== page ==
Clocking in at over 240 miles per hour as it dives through the air, the Peregrine Falcon (Falco peregrinus) is the fastest animal known on earth! Unlike other raptors, Peregrines prefer to hunt and capture prey in aerial combat, requiring incredible speed and agility. Naturally Speaking lecturer and licensed falconer, Charles Gailband, says that these animals have a “contempt for gravity” because they seemingly defy the laws of physics as they speed through the air. But how do they accomplish such a feat? What makes these birds the fastest animal alive? The answer is simple – adaptation.
NPS Photo/Nicole Ornelas: With a Gyrfalcon (Falco rusticolus) in hand, Naturally Speaking lecturer Charles Gailband speaks to attendees about the bird’s lifestyle and adaptations.
Unlike other raptors, Peregrines don’t have a bony ridge, or “eyebrow” above their eyes, and as they dive, they tuck their feet and wings into a teardrop shape, making them more aerodynamic. Peregrines also have what is known as a “mallard stripe” – a dark “mustache” near their eyes to absorb the glare of the sun and better pursue their prey. They also have a structure inside their nostril that helps to fan the air out and minimize the force of diving so quickly through the air. These adaptations, combined with the special texture of their wings, allow the Peregrine Falcon to reach top speeds with minimal effort. Smaller, less agile birds like pigeons don’t stand a chance.
NPS Photo/Patricia Simpson: A male Peregrine Falcon soars through the air at Cabrillo National Monument.
Cabrillo National Monument is home to a single nesting pair of Peregrines. Lucky visitors may be able to catch a glimpse of them hunting south of the lighthouse or near the Bayside Trail. Our nesting pair, as well as populations across North America, are doing very well, but that hasn’t always been the case. These birds were once on the brink of extinction due to a mosquito repellent known as DDT. However, after the ban of DDT in the late 1950s, captive breeding and wildlife management efforts have helped Peregrines make a comeback. Surprisingly, these birds have taken over almost every urban area in the world. The tall skyscrapers found in cities make excellent nesting sites, and pigeons make easy, and plentiful, prey.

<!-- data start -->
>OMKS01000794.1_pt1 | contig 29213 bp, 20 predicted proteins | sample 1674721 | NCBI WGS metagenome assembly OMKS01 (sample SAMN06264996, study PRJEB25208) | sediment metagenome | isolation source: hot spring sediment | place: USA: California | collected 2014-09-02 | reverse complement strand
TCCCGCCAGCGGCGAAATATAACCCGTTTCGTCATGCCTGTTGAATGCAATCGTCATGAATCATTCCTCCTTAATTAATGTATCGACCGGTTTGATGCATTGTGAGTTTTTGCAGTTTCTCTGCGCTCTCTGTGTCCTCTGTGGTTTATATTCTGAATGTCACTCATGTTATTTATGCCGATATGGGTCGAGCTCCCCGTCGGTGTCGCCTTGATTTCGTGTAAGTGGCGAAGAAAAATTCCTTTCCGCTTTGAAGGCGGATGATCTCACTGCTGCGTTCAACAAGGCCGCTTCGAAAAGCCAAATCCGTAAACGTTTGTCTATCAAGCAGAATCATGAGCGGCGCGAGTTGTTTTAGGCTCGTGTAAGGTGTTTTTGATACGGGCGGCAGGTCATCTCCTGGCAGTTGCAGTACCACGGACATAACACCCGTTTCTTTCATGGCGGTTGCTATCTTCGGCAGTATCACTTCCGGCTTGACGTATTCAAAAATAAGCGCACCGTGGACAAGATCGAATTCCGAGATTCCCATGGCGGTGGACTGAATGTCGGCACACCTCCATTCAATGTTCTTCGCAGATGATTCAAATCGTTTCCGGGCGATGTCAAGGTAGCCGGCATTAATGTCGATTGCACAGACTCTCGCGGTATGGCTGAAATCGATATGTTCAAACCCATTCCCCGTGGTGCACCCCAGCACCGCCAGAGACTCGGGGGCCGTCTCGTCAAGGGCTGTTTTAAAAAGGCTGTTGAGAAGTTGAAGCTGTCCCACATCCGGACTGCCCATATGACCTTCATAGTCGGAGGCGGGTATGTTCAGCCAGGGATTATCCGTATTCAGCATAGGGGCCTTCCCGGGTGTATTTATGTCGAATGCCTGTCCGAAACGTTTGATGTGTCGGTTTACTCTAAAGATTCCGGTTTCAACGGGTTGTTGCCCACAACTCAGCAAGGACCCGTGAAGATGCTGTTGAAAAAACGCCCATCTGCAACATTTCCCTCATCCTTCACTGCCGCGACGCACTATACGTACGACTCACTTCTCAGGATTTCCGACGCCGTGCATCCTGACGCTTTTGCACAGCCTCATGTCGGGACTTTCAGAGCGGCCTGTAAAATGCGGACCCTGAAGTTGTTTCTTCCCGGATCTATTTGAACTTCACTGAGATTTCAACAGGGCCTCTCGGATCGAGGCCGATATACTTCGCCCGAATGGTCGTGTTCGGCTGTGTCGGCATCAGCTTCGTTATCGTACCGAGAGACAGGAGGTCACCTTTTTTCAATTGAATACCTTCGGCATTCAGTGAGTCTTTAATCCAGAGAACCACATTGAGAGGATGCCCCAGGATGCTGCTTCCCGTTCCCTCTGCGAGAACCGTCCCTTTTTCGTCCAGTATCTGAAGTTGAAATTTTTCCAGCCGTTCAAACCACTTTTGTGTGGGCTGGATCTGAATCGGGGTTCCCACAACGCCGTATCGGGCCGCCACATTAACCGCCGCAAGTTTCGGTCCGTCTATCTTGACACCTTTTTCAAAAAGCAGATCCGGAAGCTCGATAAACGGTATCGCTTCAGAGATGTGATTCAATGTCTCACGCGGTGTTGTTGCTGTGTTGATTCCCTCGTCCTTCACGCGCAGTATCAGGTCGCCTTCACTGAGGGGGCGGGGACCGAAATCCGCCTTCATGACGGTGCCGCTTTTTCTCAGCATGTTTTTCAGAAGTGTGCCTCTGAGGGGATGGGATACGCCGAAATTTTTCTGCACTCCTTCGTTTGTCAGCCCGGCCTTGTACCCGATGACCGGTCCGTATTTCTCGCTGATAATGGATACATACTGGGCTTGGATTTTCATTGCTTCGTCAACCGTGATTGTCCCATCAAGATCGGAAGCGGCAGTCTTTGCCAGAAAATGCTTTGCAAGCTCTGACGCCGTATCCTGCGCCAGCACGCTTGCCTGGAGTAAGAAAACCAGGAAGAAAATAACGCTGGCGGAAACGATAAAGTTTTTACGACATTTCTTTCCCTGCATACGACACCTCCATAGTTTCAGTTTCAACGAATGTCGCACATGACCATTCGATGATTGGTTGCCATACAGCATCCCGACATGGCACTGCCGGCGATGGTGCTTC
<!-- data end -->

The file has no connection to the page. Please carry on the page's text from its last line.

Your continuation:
NPS Photo: Four Peregrine hatchlings pose for the camera on banding day last season (2017) at Cabrillo.
Peregrine Falcons are an excellent example of the need for good conservation science and wildlife management practices. However, like all other animals in today’s world, they are not without threats. Here at Cabrillo, we will continue to monitor our nesting pair and hatchlings to help ensure their survival into the future, as well as protect their habitat and minimize human impacts. Next time you visit the park, bring a pair of binoculars and stay on the lookout for these amazing creatures.
NPS Photo/Nicole Ornelas: A trained Peregrine Falcon greets visitors in the Cabrillo Auditorium following Charles Gailband’s lecture.
*A special thank-you to Charles Gailband for his captivating lecture on March 22. If you would like to become a Cabrillo National Monument Foundation member and attend future members-only events, visit the CNMF website at: https://cnmf.org/shop/membership/
**Our next Naturally Speaking lecture, entitled “Am I Bugging You? – Insects of the Peninsula”, features volunteer naturalist Patricia Simpson. This lecture will highlight the biodiversity and importance of insects at Cabrillo and beyond. The event will be held June 21 at 6 pm in the Cabrillo National Monument Auditorium. RSVP to this CNMF event here: https://docs.google.com/forms/d/e/1FAIpQLSfIThLgmG1lMDHS4V2K4tKVrUW0qH0wR48HPmv3BPu4TYOf6g/viewform
March 28, 2018
Last updated: March 28, 2018